New datasets: 'Increased severity' of COVID-19 cases from UK variant

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Evidence continues to mount that the so-called UK variant is "likely" deadlier and results in more hospitalisations than non-variant COVID-19 cases, according to data released on a UK government website. MedPageToday reports that the study compiled research from major universities and studies and found "increased severity" of COVID-19 cases from the B.1.1.7 variant compared to "non-variants of concern," with B.1.1.7 cases anywhere from 30% to 70% deadlier than the original wild-type strain.

These concerns were initially raised in January, when the British government's New and Emerging Respiratory Virus Threats Advisory Group (NERVTAG) presented initial data, suggesting cases with B.1.1.7 were likely deadlier than non-variant cases, but they noted then that "data will accrue in coming weeks, at which time the analyses will become more definitive."

The report detailed why these updated analyses were indeed more definitive, noting earlier reports using linked community testing and mortality data were all based on the same datasets, and thus the same biases.

"More recent analyses have added a wider range of data sets and been able to control for additional confounders, increasing confidence in the association of the [variant of concern] with increased disease severity," they wrote.

Of note, London School of Hygiene & Tropical Medicine found a relative hazard of death within 28 days was 1.58 (95% CI 1.40.1.79) for variant-infected individuals versus non-variant-infected individuals, while Imperial College London found the mean ratio of case fatality for variant cases was 1.36 with a case-control weighting method.

Public Health England performed a matched cohort analysis, and found a "death risk ratio" of 1.65 (95% CI 1.21-2.25) for variant individuals versus non-variant individuals. Several other studies examined the effect of the variant on hospitalisation, with Public Health Scotland using the S-gene target failure as a proxy to determine variant cases.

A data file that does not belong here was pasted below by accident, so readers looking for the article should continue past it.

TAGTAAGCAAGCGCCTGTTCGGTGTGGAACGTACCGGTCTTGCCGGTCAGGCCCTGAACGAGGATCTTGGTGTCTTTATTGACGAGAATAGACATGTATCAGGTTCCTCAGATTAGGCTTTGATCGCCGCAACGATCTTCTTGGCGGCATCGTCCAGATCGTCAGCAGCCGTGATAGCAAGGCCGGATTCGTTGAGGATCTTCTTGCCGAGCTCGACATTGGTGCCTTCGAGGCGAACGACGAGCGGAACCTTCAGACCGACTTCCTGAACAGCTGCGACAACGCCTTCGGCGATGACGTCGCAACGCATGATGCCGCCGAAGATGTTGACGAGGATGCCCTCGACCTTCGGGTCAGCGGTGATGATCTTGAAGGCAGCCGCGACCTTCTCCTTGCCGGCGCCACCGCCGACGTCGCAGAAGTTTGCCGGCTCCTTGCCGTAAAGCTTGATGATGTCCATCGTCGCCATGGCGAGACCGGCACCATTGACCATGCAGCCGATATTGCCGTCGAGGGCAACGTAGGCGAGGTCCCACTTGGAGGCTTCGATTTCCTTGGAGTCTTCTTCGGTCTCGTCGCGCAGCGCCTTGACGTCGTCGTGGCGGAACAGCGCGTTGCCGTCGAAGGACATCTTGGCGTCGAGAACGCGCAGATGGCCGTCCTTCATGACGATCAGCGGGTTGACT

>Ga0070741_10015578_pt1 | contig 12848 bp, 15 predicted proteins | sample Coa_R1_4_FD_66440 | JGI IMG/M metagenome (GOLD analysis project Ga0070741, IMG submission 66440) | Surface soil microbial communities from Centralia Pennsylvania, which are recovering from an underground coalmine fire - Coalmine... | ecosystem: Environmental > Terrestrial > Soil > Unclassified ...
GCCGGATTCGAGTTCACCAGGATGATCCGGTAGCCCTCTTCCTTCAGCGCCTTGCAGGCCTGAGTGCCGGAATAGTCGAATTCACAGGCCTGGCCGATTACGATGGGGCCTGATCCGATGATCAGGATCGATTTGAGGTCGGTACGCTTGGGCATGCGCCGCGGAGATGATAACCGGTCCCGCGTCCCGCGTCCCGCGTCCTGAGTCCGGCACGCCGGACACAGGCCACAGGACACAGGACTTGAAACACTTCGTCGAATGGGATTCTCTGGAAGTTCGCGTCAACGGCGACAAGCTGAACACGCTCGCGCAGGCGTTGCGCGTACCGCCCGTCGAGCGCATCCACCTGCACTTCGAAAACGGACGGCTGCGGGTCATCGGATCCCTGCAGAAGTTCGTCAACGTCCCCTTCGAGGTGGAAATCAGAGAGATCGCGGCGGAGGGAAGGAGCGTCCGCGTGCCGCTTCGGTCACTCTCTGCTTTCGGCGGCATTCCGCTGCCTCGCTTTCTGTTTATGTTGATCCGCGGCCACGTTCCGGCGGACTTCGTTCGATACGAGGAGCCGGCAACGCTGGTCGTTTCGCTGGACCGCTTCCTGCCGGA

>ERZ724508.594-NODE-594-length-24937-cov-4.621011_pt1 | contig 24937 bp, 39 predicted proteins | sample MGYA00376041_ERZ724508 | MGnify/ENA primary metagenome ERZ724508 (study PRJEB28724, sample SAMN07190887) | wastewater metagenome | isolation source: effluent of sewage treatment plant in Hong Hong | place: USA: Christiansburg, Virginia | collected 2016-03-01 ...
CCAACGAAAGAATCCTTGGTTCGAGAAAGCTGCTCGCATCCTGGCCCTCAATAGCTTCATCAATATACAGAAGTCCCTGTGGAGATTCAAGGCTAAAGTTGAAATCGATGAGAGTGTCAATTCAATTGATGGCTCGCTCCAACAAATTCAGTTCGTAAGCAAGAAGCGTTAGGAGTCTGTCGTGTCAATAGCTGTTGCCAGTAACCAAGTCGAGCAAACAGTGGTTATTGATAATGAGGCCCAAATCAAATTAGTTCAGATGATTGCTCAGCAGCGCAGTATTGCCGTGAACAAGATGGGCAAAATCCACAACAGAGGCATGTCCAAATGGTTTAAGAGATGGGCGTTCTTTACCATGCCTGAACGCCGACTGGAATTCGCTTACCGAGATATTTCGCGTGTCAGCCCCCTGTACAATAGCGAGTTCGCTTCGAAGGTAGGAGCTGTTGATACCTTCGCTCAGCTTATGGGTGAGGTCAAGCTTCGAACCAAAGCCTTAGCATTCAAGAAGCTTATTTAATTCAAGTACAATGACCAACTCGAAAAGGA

They found risk of hospitalisation was higher among S-gene target failure cases versus S-gene positive cases (risk ratio 1.63, 95% CI 1.48-1.80). Research from Intensive Care National Audit and Research Centre (ICNARC) and QRESEARCH also found a higher risk of ICU admission for variant versus non-variant cases (HR 1.44, 95% CI 1.25-1.67).

However, the consensus was not unanimous, and the government included data from COVID-19 Clinical Information Network (CO-CIN), which found no evidence suggesting variants are linked with higher in-hospital case fatality rates. An analysis from Office for National Statistics (ONS) noted that while the hazard ratio suggested higher risk of all-cause mortality, "the number of deaths are too low for reliable inference."

The report also noted several limitations to the data, including representativeness, power, potential biases in case ascertainment, unmeasured confounders, and secular trends. They added that the majority of studies tried to control for confounding by nursing home status, but there was a potential for residual confounding due to unidentified nursing home residence in hospital datasets.

"There are potential limitations in all datasets used but together these analyses indicate that it is likely that … B.1.1.7 is associated with an increased risk of [hospitalization] and death compared to infection with non-[B.1.1.7] viruses," the authors concluded.

US Centres for Disease Control and Prevention (CDC) modelling in mid-January estimated the UK variant would become the dominant strain of COVID-19 in the US by the end of March. Another recent modelling study suggested incidence of variant cases are doubling every 10 days in this country.

 

Full MedPageToday report (Restricted access)

 

UK government data

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